The provision of these footpaths would assist in improving the links between residential areas and recreational facilities, besides being important recreational facilities in themselves. The link between urban areas and coast would be enhanced by the improvement of the existing footpath system in Llanwit Major. In the south east Vale the completion of the proposed footpath spine route linkingPenarth and Sully would facilitate linking access routes to the coast. The completion of the Barry “Town Trail” would link the major green spaces in north and west Barry to the recreational facilities of Barry Island and provide the basis of a comprehensive recreational footpath network for the whole of Barry. The proposed “Seascape Trail” is aimed at linking the existing Glamorgan Heritage Coast Path to the Seawall path at Rumney and Peterstone (within Cardiff County and Newport County Borough Councils areas) thereby serving an unbroken right of way along the whole of the Vale's coastline. In identifying a route between Jackson's Bay and the Bendricks due cognisance will be given to the operational needs of ABP. A route will only be agreed after full consultation with ABP.

8.4.48.

Appropriate landscaping of proposed footpaths will be necessary to ensure protection of the amenities of any adjoining residential properties. In the case of certain proposed footpath developments it will be beneficial to incorporate car parking facilities, e.g. coastal paths in the Barry - Penarth area. The more popular rights of way may require maintenance agreements to ensure that their continued popularity is not undermined by over use or the absence of control.

8.4.49.

Safe Routes to Schools Cycle path across Old Penarthians Recreation Ground, Penarth The Aberthaw to Pontyclun proposed recreation route is not a right of way. The Council's approved Cycling Strategy and SUSTRANS have identified the disused railway line as a potential feeder route for cyclists and walkers into the cross South Wales section of the National Cycle Network. However, the disused railway line is now owned by a number of different landowners. Clearly it will be important for the Council to enter into negotiations with landowners to address their concerns and to illustrate the potential benefits of a link to the National Cycle Network. It is intended that wherever possible the route will follow the line of the disused railway, although it is recognised that local diversions may be necessary due to local circumstances. The primary limitation for future implementation of cycle routes will be the availability of funding. As funding for cycling schemes is likely to be limited, the promotion, improvement and implementation of existing and new cycling schemes within the Vale of Glamorgan will largely be dependent upon seeking provision within other larger projects or initiatives. The Council feels that the routes identifiedpresent realistic opportunities for the future development and the securing of funding, when considered in the context of the National Cycle Network and the Penarth Headland Link. The Council will continue to seek improvements for cyclists and horse riders when opportunities arise e.g. through the Council's Safe Routes to Schools Schemes and in association with the development of the Vale of Glamorgan Line. The Council has powers under the Highways Act 1980 and the Wildlife and Countryside Act 1981 to create or reclassify public rights of way. Any request for the reclassification or dedication of routes for bridle or cycle traffic will be considered against the criteria set out in these Acts.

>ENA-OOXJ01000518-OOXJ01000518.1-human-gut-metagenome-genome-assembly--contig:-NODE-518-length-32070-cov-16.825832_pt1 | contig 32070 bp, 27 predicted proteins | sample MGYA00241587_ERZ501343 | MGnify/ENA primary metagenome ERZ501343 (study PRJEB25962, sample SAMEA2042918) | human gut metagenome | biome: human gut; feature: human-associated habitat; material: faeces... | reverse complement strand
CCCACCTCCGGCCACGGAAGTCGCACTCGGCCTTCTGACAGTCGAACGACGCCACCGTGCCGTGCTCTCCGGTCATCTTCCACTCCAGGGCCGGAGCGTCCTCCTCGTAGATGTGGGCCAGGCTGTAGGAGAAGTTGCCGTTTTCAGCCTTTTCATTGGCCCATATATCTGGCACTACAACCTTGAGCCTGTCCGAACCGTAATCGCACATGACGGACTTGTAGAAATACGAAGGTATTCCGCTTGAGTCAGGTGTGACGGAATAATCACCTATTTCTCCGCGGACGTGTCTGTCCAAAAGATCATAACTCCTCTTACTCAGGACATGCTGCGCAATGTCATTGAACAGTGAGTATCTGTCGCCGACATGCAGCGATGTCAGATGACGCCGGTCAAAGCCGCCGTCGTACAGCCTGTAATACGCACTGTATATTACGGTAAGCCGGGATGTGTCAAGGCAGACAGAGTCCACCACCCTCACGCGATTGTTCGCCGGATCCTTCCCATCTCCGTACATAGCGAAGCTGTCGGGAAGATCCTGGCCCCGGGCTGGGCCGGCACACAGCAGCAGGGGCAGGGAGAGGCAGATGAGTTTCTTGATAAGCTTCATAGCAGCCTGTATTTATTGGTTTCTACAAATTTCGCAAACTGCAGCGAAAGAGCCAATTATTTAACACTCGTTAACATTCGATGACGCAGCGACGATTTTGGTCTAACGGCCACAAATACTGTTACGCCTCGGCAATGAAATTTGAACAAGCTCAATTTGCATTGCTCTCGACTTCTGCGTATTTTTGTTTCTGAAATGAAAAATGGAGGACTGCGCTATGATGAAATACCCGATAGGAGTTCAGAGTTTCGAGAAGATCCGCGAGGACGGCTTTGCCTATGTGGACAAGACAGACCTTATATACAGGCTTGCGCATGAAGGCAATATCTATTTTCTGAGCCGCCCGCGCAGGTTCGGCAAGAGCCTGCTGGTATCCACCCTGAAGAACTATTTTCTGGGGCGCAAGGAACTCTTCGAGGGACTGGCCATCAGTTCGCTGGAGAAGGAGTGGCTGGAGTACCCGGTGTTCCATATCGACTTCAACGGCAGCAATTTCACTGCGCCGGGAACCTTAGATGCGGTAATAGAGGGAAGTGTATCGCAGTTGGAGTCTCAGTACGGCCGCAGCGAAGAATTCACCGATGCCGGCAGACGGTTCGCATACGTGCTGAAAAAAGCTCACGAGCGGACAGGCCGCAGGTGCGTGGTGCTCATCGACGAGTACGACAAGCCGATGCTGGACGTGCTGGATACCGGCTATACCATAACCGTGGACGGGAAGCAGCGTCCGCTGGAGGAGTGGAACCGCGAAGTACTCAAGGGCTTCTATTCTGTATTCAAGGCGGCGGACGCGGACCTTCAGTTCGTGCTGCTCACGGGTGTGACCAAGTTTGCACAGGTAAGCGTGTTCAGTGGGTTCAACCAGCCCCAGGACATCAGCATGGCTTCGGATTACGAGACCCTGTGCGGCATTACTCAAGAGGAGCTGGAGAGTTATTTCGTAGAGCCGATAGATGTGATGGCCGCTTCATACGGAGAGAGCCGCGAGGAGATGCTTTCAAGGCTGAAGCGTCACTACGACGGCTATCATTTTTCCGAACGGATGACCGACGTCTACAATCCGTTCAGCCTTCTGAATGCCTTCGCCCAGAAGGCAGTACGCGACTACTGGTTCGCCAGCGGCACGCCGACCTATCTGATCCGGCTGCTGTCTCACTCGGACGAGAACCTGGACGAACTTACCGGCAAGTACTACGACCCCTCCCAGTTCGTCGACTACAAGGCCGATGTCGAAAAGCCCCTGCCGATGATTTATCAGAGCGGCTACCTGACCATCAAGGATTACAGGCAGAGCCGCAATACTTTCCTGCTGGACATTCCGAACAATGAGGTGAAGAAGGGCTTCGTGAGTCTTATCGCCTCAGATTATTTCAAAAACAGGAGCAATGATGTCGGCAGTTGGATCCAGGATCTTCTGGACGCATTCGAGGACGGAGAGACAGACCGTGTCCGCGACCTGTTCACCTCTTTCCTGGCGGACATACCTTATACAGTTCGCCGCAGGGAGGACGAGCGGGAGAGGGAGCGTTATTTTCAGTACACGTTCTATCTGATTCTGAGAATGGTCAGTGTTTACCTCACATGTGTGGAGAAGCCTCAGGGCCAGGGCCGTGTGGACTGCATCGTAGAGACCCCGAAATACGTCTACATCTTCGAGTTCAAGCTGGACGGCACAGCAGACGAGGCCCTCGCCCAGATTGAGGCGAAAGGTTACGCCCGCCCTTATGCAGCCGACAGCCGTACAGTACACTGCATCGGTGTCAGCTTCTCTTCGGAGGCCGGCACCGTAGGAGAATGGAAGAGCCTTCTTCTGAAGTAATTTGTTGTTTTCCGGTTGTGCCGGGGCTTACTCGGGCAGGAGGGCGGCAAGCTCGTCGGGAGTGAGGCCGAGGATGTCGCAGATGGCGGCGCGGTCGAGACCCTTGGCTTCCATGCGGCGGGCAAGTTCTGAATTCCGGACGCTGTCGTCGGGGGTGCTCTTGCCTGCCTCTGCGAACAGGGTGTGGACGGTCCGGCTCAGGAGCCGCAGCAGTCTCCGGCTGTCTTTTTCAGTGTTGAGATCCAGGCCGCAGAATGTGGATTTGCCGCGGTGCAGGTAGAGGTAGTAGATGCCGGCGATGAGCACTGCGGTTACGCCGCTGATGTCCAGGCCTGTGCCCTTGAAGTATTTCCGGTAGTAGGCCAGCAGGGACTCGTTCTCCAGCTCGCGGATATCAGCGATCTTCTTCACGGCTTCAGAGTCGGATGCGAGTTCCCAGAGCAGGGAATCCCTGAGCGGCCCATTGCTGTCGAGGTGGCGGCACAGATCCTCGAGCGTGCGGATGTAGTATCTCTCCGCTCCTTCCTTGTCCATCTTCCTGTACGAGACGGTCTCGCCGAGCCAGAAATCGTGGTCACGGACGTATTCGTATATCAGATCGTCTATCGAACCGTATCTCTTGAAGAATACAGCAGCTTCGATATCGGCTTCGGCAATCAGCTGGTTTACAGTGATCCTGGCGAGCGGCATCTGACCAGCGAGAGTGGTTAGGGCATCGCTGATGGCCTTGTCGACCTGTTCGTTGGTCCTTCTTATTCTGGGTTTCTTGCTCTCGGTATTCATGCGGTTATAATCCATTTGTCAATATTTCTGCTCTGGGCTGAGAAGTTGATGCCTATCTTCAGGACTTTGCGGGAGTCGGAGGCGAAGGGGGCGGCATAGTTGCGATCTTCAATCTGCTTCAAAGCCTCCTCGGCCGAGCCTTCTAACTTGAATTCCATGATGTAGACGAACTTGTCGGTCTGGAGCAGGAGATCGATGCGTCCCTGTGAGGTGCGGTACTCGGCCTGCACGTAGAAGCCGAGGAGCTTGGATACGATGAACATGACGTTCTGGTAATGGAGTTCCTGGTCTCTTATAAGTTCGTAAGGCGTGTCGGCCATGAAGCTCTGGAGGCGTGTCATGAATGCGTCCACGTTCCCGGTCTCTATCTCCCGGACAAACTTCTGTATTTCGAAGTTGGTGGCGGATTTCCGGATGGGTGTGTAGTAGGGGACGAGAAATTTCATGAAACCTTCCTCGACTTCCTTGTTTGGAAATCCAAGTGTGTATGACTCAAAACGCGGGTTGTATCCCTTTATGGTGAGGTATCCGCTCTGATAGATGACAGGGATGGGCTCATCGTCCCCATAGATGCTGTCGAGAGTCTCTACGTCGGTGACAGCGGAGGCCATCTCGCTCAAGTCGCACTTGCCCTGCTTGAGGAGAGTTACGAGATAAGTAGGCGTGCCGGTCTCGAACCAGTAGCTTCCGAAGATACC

POLICY REC 13 - SAILING

THE UPGRADING AND IMPROVEMENT OF EXISTING SAILING FACILITIES WILL BE FAVOURED. PROPOSALS FOR NEW SAILING FACILITIES WILL BE PERMITTED IF THERE IS NO UNACCEPTABLE EFFECT ON THE COUNTRYSIDE, THE GLAMORGAN HERITAGE COAST, THE COASTAL ZONE AND WATER RESOURCES AND THE RESIDENTIAL AMENITY OF EXISTING OR NEIGHBOURING ENVIRONMENTS BY VIRTUE OF NOISE OR VISUAL INTRUSION.

8.4.50.

Sailing is a popular recreational activity in the Vale of Glamorgan with yacht clubs at Barry and Penarth and sailing clubs at Sully and Cosmeston Lakes Country Park.

Penarth Esplanade looking down towards the sailing club 

8.4.51.

This policy relates to two types of sailing - yacht and dinghy sailing which both have land and water requirement.

8.4.52.

Yachting is concerned with larger sailing vessels which are usually kept on the water during the sailing season and stored over the winter months. Yachting requires moorings with safe anchorage, car parking spaces and maintenance and yacht storage facilities.

8.4.53.

Dinghy sailing requires an accessible sailing area (usually via a slipway or pontoon) which is often an enclosed water area. As with yachting, car parking spaces are required (for trailers as well) and storage facilities.

8.4.54.